I always ask the locals I meet about their favorite places. In this case, it was recommended by chef Takazawa, of Aronia de Takazawa.

                        1. re: babreu

                          That's a great story. In my case, believe it or not, during the Japanese bubble, Tatsukichi had a branch in Boston, of all places. Don't ask me why. During its heyday, it was probably the best Japanese restaurant in Boston. Kushiage was not the main attraction there, but it served it a la carte (you could get different number of sticks).

                          Sometime in 1990, I went to Japan on a business trip, and I went out of my way to find this Tatsukichi place, and it turned out all it sold was kushiage in the standard linear/omakase format, which I found bewildering the first time.

                          The branch in Boston closed a long time ago. But the floor manager in Shinjuku used to be the chef at the Boston branch, and he actually remembers me from the Boston days.

                          1. re: Uncle Yabai

                            Now I understand why it's your secret place. Great story. I had no idea they had this background, though I knew it was a traditional place. My first time there I thought the idea was brilliant and should be tested outside Japan... and so they did it in Boston. :)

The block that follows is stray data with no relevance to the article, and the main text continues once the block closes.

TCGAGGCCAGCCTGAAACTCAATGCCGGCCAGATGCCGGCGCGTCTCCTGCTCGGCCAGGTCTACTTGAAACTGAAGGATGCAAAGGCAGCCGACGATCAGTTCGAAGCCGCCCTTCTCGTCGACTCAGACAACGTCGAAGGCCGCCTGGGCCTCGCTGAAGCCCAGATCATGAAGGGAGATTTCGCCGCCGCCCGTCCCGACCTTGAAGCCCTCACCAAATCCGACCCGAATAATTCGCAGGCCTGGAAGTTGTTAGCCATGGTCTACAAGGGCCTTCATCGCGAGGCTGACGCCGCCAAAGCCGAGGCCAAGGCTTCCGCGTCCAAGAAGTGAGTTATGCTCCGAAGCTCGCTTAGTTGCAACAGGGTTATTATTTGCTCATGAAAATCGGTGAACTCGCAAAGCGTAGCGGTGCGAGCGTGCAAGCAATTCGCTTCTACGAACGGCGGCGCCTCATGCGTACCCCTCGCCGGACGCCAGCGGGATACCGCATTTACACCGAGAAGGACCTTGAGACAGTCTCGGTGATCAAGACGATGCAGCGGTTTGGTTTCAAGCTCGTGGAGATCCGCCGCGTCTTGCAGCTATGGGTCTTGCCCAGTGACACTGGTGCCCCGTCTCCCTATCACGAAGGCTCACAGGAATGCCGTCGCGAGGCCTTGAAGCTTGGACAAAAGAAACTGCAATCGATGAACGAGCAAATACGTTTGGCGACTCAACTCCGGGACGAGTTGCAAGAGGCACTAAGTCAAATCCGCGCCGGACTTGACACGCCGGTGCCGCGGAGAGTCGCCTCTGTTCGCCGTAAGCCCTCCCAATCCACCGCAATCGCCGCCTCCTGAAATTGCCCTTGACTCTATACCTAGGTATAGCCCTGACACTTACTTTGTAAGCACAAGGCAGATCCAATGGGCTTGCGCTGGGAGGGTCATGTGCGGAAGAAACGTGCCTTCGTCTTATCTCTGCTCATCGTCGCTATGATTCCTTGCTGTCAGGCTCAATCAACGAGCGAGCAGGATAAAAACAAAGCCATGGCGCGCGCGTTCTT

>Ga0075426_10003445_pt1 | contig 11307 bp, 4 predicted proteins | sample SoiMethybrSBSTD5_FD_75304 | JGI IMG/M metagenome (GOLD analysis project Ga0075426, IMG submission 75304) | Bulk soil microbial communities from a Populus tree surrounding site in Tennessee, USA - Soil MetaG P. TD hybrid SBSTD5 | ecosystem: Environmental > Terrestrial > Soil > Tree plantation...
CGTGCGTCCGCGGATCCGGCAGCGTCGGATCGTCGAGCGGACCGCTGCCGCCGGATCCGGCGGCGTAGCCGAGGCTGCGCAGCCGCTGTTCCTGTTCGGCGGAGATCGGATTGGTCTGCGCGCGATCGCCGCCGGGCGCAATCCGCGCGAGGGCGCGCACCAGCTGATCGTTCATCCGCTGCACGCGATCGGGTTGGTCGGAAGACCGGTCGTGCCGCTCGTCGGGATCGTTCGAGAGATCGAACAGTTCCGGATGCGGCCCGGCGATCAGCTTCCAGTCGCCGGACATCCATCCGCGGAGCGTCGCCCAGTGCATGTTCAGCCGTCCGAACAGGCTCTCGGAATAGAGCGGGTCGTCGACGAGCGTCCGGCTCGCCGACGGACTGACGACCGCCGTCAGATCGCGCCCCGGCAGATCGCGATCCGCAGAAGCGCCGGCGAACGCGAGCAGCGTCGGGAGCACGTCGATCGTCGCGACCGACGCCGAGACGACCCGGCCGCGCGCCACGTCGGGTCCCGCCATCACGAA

So you were there in 1990? Must have been an incredible time to explore Japan and its restaurants.

                            1. re: babreu

                              Actually, in the quarter century I've been involved with Japan, now is the best time for food. It has only been in the last decade or so that the Japanese have truly applied their skills to foods other than Japanese, with impressive results.

                              1. re: Uncle Yabai

                                I think that applies to the rest of the world. Specially where I live (Sao Paulo), globalization, internet and economic stability brought lots of diversity and quality to food in the last 15 years.

                                But I can only imagine how amazing Japan was, comparing to the rest of the world, during the 80's bubble. Not just for trying different food but for everything.

                                1. re: babreu

                                  had the restaurant bookmarked for a while, and boy was i glad i went. delicious.

                                  although how does one eat 170 sticks of that stuff?? i could only manage 15 before the feeling of greasiness sunk me.

                                  1. re: akated

                                    I usually eat something around 15 sticks too, but I've seen people eating way more than that. The best thing about kushikatsu is the surprise. Everytime I go there I'll eat something new, and there're seasonal ingredients too. Last time I tried some of the desert sticks, like chocolate and banana.